The Train Robbers
Director – Burt Kennedy
Cast – John Wayne, Ann-Margaret, Rod Taylor, Ben Johnson, Ricardo Montalban
I didn’t realize how late in life John Wayne kept making westerns; apparently he kept right on going right up to a couple of years before his death. I guess the John Wayne western movie was such an American institution he couldn’t stop making them any more than Old Faithful could stop gushing.
In The Train Robbers, a tired and derivative movie, he plays a gritty and authoritative man who recruits some old friends to hunt down stolen gold, which belongs to a woman whose husband was shot keeping the hiding place secret. These old and tired men stroll through a few miles of the American West to find the case of gold, “pursued” by a band of 20 men who aim to steal it from Wayne and Co. once it is discovered. This results in a gunfight or two (actually, I think literally just two), by which time we find the indomitable American hero at a train station, where he dynamites three buildings to take care of 4 or 5 straggling baddies.
It is a strange thing, but this final sequence is probably the best in the whole movie, and the final scene (in which a nice little twist is revealed) is actually wonderful. It’s a pity that the rest of the movie is so bland, boring, and just plain dull. I haven’t seen a movie this empty of vim and vigour in ages. It is as if the aging John Wayne (he was 66 at the time of filming) sapped the whole production of all energy. Quite frankly, the role (and even this type of movie) was quite unsuited to John Wayne by this point in his life. Did he continue with the same type of roles because that was all he knew? Probably.
What makes it worse is that there is nothing blatantly wrong with the story as is. It could have been fairly interesting; perhaps with some more focus on the tension between Wayne and his friends, or with more focus on Ricardo Montalban’s mysterious character, who follows both groups through the western sands. The movie just doesn’t have an iota of dramatic energy, and we merely end up with a bland feeling of vague disinterest. If only some chances were taken here, any chances at all to make it more interesting or give it a sense of urgency. Some better editing would have gone a long way. How do you have the legendary Duke in a gunfight over $50,000 in gold against 4 to 1 odds and have it be boring?
The Train Robbers has a decent movie buried inside it, but is smothered by an aging star who is unfit for the role, and by a total lack of urgency and suspense. Perhaps I am biased, as I’m not known for loving westerns, but I couldn’t get into this movie in the least. Maybe someone accustomed to the genre would have better luck. Maybe.
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Director – Clint Eastwood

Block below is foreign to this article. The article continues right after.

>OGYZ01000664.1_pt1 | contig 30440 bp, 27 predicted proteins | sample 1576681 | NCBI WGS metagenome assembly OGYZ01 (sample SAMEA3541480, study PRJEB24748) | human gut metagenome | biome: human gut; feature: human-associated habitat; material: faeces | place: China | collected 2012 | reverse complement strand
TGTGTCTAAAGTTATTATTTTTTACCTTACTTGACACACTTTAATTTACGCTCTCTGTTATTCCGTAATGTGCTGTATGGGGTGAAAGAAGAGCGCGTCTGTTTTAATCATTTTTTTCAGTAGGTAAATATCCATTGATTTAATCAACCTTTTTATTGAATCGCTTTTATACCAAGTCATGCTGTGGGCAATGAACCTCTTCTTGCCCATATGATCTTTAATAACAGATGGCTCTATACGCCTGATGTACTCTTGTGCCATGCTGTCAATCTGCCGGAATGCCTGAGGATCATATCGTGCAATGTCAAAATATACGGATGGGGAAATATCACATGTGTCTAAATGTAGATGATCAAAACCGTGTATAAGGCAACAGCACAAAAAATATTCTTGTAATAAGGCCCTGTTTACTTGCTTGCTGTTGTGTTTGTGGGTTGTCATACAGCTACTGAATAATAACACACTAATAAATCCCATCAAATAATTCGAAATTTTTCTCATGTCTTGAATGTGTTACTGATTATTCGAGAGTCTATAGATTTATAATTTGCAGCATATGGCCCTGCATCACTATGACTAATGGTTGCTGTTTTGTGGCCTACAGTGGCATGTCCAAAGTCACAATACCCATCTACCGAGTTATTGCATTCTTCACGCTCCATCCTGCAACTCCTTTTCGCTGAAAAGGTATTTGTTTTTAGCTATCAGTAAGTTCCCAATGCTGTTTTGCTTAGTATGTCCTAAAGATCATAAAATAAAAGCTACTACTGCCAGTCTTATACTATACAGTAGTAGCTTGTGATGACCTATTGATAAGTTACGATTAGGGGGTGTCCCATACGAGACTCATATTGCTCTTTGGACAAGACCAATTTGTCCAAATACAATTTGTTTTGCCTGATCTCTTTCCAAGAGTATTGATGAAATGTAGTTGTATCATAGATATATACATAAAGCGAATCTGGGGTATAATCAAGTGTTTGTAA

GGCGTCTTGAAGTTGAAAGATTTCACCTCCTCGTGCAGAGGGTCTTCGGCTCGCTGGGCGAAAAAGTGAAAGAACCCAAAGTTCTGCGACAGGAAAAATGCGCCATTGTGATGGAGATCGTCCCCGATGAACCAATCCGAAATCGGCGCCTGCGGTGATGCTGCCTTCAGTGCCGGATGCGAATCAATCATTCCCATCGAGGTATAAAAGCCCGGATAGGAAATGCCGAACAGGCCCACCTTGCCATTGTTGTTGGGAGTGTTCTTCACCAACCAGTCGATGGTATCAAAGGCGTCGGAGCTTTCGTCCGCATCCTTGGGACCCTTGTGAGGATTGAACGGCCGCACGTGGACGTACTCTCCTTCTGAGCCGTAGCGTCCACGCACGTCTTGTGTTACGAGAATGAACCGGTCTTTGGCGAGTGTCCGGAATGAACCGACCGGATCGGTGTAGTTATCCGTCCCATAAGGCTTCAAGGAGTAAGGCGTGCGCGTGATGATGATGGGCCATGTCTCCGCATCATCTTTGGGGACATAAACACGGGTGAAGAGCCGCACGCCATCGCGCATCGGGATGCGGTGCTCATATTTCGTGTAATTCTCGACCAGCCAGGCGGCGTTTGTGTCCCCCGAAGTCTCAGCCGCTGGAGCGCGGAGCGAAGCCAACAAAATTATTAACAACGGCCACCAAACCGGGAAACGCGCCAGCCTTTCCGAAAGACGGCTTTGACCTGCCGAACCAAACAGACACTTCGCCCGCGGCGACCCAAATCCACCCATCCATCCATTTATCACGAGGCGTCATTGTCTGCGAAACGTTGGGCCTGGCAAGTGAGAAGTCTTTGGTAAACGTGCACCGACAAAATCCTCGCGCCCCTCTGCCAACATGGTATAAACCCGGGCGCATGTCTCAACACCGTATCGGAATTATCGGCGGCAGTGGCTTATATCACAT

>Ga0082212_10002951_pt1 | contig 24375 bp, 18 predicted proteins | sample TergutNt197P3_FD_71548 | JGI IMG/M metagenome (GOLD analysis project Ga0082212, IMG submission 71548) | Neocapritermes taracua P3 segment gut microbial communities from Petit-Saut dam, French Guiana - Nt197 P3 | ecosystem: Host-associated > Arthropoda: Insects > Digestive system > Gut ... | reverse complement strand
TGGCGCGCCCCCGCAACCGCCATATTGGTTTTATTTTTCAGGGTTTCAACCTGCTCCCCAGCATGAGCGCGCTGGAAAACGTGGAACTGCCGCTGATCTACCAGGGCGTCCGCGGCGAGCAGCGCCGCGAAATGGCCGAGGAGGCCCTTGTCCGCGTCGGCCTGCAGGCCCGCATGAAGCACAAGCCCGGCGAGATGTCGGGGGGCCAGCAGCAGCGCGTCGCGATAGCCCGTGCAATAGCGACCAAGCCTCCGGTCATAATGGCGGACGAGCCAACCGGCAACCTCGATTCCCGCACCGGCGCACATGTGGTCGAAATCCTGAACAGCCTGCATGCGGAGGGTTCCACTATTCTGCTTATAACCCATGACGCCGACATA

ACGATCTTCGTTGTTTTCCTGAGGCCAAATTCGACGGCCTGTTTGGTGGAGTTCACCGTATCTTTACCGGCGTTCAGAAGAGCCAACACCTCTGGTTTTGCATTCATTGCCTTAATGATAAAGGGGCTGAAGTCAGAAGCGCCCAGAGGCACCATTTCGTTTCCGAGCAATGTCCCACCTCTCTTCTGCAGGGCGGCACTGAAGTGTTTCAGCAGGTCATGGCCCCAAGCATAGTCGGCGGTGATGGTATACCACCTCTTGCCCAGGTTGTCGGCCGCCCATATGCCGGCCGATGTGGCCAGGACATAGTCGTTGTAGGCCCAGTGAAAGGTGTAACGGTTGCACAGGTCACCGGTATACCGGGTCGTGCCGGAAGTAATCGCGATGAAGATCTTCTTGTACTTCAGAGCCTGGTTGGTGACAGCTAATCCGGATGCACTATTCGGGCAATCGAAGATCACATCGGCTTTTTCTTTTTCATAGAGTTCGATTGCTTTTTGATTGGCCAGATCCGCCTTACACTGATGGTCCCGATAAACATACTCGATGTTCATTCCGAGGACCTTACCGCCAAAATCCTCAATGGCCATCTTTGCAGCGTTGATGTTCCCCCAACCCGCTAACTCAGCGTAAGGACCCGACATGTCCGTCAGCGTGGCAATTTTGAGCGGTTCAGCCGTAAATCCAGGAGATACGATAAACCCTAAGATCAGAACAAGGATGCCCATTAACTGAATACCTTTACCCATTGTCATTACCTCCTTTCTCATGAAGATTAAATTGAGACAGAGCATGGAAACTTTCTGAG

Cast – Clint Eastwood, Morgan Freeman, Gene Hackman, Jaimz Woolvett, Richard Harris, Saul Rubinek, Frances Fisher
Unforgiven is often referred to as one of the last great westerns, and as such it should come as no surprise that the great Clint Eastwood both directs and stars in it. This is a strange sort of western. It uses all the old western tropes; we have the damsels in distress (two points for being prostitutes), a slightly villainous sheriff, and two old partners reuniting for one last job. However despite all these we feel as if we don’t know what precisely will happen, and the movie feels abundantly fresh. It is slow, uses somewhat stereotypical figures, doesn’t have too much in the way of storyline, and is heavily dependent on mood. Essentially it is the western version of Blade Runner.
The movie has a rich supporting cast, and it is a good thing too, as one of the only things holding the movie back is (surprisingly) the performance of the lead, Clint Eastwood. He plays a subdued and tired character, a bounty hunter turned pig farmer who has given up his old ways out of respect for his dead wife, and so that he can raise his two children. The character is supposed to be tired and fairly monotonous to be sure, but Clint rarely breaks out of a caraciture of himself. I was reminded of Jim Carreys short parody of Clint Eastwood in Bruce Almighty. However after the movie really digs in and finds it legs we do indeed start to feel for his character, maybe because of his solitude.
The greatest thing about the movie is that it never absolves any character of what they do, and certainly does not condone violence. This is not A Fistful of Dollars; killing is not presented as being cool, and there is no real good guy or bad guy. The closest we get to a villian is Gene Hackman’s Sherrif “Little Bill”. His motives are of the purest kind, yet the way he goes about his duties is, well, a tad heavy handed. Clint Eastwood is reluctant to kill, but when given a realreason to do so, he goes about it with a certain flair and assuredness that you just know he’s not exactly sad about letting off a little steam. The person who possibly comes off the best is Morgan Freeman’s character, though even he has his moments. Their little sidekick, who aroggantly calls himself “the Schofield Kid” and claim to have killed five men (though he has yet to kill a single soul), is a cocky, worthless, little brat of a boy; a total write off.